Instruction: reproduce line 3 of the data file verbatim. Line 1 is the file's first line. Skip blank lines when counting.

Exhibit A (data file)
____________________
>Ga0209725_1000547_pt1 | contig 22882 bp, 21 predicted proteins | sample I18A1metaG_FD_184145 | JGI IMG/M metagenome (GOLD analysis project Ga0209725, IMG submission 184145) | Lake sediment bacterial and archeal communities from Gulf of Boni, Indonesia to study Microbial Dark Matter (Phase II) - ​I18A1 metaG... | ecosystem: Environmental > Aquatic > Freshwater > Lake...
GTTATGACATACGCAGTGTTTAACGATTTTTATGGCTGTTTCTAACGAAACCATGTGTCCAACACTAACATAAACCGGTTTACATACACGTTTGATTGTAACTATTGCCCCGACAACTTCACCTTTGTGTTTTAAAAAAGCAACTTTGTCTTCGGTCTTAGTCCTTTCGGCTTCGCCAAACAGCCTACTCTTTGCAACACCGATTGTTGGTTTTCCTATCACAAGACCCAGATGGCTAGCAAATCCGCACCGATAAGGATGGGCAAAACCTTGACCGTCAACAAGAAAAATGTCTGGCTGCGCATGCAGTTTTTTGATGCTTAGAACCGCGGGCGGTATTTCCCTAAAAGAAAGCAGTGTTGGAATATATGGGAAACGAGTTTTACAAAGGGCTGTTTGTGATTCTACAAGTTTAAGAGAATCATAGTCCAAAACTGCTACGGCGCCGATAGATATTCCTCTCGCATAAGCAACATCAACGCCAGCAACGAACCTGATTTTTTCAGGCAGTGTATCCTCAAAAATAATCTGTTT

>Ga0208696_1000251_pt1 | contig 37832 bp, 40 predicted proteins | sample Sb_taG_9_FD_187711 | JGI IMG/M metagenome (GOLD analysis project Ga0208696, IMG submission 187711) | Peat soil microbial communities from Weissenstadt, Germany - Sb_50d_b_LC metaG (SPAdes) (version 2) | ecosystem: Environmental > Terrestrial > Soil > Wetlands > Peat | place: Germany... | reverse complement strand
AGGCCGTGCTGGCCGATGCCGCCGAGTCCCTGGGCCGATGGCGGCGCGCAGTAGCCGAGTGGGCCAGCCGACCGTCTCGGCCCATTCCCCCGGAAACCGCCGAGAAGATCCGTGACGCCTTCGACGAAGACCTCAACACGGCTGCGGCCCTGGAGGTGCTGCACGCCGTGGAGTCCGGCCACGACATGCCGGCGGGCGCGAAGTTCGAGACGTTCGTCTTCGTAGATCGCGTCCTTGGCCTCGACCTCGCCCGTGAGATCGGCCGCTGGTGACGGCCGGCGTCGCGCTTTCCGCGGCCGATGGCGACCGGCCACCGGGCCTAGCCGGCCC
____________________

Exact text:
>Ga0208696_1000251_pt1 | contig 37832 bp, 40 predicted proteins | sample Sb_taG_9_FD_187711 | JGI IMG/M metagenome (GOLD analysis project Ga0208696, IMG submission 187711) | Peat soil microbial communities from Weissenstadt, Germany - Sb_50d_b_LC metaG (SPAdes) (version 2) | ecosystem: Environmental > Terrestrial > Soil > Wetlands > Peat | place: Germany... | reverse complement strand